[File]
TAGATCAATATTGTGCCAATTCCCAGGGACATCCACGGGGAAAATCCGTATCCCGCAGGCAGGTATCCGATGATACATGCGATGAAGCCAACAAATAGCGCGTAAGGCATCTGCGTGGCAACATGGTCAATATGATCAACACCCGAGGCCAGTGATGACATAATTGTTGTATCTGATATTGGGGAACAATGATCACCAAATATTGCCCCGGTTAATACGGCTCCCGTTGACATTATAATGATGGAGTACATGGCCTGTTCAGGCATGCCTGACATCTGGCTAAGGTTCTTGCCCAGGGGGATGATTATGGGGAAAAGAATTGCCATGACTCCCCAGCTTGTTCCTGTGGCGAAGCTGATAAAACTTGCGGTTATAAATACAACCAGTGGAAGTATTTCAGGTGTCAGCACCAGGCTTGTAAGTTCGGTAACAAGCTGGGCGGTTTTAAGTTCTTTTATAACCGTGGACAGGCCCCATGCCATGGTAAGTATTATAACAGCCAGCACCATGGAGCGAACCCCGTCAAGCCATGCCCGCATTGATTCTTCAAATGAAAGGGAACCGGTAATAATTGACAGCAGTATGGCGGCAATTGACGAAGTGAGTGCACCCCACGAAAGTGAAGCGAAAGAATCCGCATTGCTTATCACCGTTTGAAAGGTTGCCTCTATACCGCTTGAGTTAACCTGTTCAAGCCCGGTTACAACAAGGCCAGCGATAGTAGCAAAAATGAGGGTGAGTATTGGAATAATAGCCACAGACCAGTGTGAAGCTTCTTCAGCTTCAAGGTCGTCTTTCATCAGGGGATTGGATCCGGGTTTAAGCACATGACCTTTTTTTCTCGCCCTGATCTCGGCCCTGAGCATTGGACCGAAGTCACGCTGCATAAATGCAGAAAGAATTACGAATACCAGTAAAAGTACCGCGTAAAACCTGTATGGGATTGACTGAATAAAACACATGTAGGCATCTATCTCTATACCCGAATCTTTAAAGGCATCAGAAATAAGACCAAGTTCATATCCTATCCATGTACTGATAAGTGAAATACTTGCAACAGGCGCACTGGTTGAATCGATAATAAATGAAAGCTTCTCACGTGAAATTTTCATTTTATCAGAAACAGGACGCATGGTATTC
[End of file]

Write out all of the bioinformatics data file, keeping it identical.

TAGATCAATATTGTGCCAATTCCCAGGGACATCCACGGGGAAAATCCGTATCCCGCAGGCAGGTATCCGATGATACATGCGATGAAGCCAACAAATAGCGCGTAAGGCATCTGCGTGGCAACATGGTCAATATGATCAACACCCGAGGCCAGTGATGACATAATTGTTGTATCTGATATTGGGGAACAATGATCACCAAATATTGCCCCGGTTAATACGGCTCCCGTTGACATTATAATGATGGAGTACATGGCCTGTTCAGGCATGCCTGACATCTGGCTAAGGTTCTTGCCCAGGGGGATGATTATGGGGAAAAGAATTGCCATGACTCCCCAGCTTGTTCCTGTGGCGAAGCTGATAAAACTTGCGGTTATAAATACAACCAGTGGAAGTATTTCAGGTGTCAGCACCAGGCTTGTAAGTTCGGTAACAAGCTGGGCGGTTTTAAGTTCTTTTATAACCGTGGACAGGCCCCATGCCATGGTAAGTATTATAACAGCCAGCACCATGGAGCGAACCCCGTCAAGCCATGCCCGCATTGATTCTTCAAATGAAAGGGAACCGGTAATAATTGACAGCAGTATGGCGGCAATTGACGAAGTGAGTGCACCCCACGAAAGTGAAGCGAAAGAATCCGCATTGCTTATCACCGTTTGAAAGGTTGCCTCTATACCGCTTGAGTTAACCTGTTCAAGCCCGGTTACAACAAGGCCAGCGATAGTAGCAAAAATGAGGGTGAGTATTGGAATAATAGCCACAGACCAGTGTGAAGCTTCTTCAGCTTCAAGGTCGTCTTTCATCAGGGGATTGGATCCGGGTTTAAGCACATGACCTTTTTTTCTCGCCCTGATCTCGGCCCTGAGCATTGGACCGAAGTCACGCTGCATAAATGCAGAAAGAATTACGAATACCAGTAAAAGTACCGCGTAAAACCTGTATGGGATTGACTGAATAAAACACATGTAGGCATCTATCTCTATACCCGAATCTTTAAAGGCATCAGAAATAAGACCAAGTTCATATCCTATCCATGTACTGATAAGTGAAATACTTGCAACAGGCGCACTGGTTGAATCGATAATAAATGAAAGCTTCTCACGTGAAATTTTCATTTTATCAGAAACAGGACGCATGGTATTC